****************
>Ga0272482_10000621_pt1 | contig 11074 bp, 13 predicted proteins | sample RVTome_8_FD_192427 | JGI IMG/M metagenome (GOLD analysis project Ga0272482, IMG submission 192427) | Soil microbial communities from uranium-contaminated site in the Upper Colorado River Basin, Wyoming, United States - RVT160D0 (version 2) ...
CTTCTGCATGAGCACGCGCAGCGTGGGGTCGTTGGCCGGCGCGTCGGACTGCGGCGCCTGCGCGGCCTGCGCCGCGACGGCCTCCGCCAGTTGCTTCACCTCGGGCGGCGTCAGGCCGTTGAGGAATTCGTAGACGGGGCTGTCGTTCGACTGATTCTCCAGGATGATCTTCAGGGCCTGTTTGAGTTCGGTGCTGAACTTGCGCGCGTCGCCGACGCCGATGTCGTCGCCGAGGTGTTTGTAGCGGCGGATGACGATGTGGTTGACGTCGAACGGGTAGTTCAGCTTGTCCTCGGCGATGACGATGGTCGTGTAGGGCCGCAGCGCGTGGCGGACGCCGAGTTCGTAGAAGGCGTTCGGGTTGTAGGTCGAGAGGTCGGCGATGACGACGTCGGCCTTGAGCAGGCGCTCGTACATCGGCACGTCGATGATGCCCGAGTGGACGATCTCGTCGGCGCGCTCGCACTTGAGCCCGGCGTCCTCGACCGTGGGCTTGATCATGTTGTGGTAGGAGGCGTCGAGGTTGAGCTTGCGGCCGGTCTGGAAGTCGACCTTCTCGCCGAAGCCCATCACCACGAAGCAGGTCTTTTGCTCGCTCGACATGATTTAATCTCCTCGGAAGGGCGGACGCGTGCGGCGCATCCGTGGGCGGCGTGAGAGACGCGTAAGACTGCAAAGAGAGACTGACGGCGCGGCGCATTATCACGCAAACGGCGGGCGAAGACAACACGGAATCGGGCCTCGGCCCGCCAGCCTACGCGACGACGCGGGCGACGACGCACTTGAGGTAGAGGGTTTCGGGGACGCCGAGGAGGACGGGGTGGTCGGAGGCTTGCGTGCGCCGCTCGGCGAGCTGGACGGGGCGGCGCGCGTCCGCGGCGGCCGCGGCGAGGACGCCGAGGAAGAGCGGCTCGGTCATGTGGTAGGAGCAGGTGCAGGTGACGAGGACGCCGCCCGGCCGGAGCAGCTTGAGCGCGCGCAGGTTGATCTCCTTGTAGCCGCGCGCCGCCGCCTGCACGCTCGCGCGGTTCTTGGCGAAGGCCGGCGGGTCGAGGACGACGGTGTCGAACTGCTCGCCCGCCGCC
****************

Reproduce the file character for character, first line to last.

>Ga0272482_10000621_pt1 | contig 11074 bp, 13 predicted proteins | sample RVTome_8_FD_192427 | JGI IMG/M metagenome (GOLD analysis project Ga0272482, IMG submission 192427) | Soil microbial communities from uranium-contaminated site in the Upper Colorado River Basin, Wyoming, United States - RVT160D0 (version 2) ...
CTTCTGCATGAGCACGCGCAGCGTGGGGTCGTTGGCCGGCGCGTCGGACTGCGGCGCCTGCGCGGCCTGCGCCGCGACGGCCTCCGCCAGTTGCTTCACCTCGGGCGGCGTCAGGCCGTTGAGGAATTCGTAGACGGGGCTGTCGTTCGACTGATTCTCCAGGATGATCTTCAGGGCCTGTTTGAGTTCGGTGCTGAACTTGCGCGCGTCGCCGACGCCGATGTCGTCGCCGAGGTGTTTGTAGCGGCGGATGACGATGTGGTTGACGTCGAACGGGTAGTTCAGCTTGTCCTCGGCGATGACGATGGTCGTGTAGGGCCGCAGCGCGTGGCGGACGCCGAGTTCGTAGAAGGCGTTCGGGTTGTAGGTCGAGAGGTCGGCGATGACGACGTCGGCCTTGAGCAGGCGCTCGTACATCGGCACGTCGATGATGCCCGAGTGGACGATCTCGTCGGCGCGCTCGCACTTGAGCCCGGCGTCCTCGACCGTGGGCTTGATCATGTTGTGGTAGGAGGCGTCGAGGTTGAGCTTGCGGCCGGTCTGGAAGTCGACCTTCTCGCCGAAGCCCATCACCACGAAGCAGGTCTTTTGCTCGCTCGACATGATTTAATCTCCTCGGAAGGGCGGACGCGTGCGGCGCATCCGTGGGCGGCGTGAGAGACGCGTAAGACTGCAAAGAGAGACTGACGGCGCGGCGCATTATCACGCAAACGGCGGGCGAAGACAACACGGAATCGGGCCTCGGCCCGCCAGCCTACGCGACGACGCGGGCGACGACGCACTTGAGGTAGAGGGTTTCGGGGACGCCGAGGAGGACGGGGTGGTCGGAGGCTTGCGTGCGCCGCTCGGCGAGCTGGACGGGGCGGCGCGCGTCCGCGGCGGCCGCGGCGAGGACGCCGAGGAAGAGCGGCTCGGTCATGTGGTAGGAGCAGGTGCAGGTGACGAGGACGCCGCCCGGCCGGAGCAGCTTGAGCGCGCGCAGGTTGATCTCCTTGTAGCCGCGCGCCGCCGCCTGCACGCTCGCGCGGTTCTTGGCGAAGGCCGGCGGGTCGAGGACGACGGTGTCGAACTGCTCGCCCGCCGCC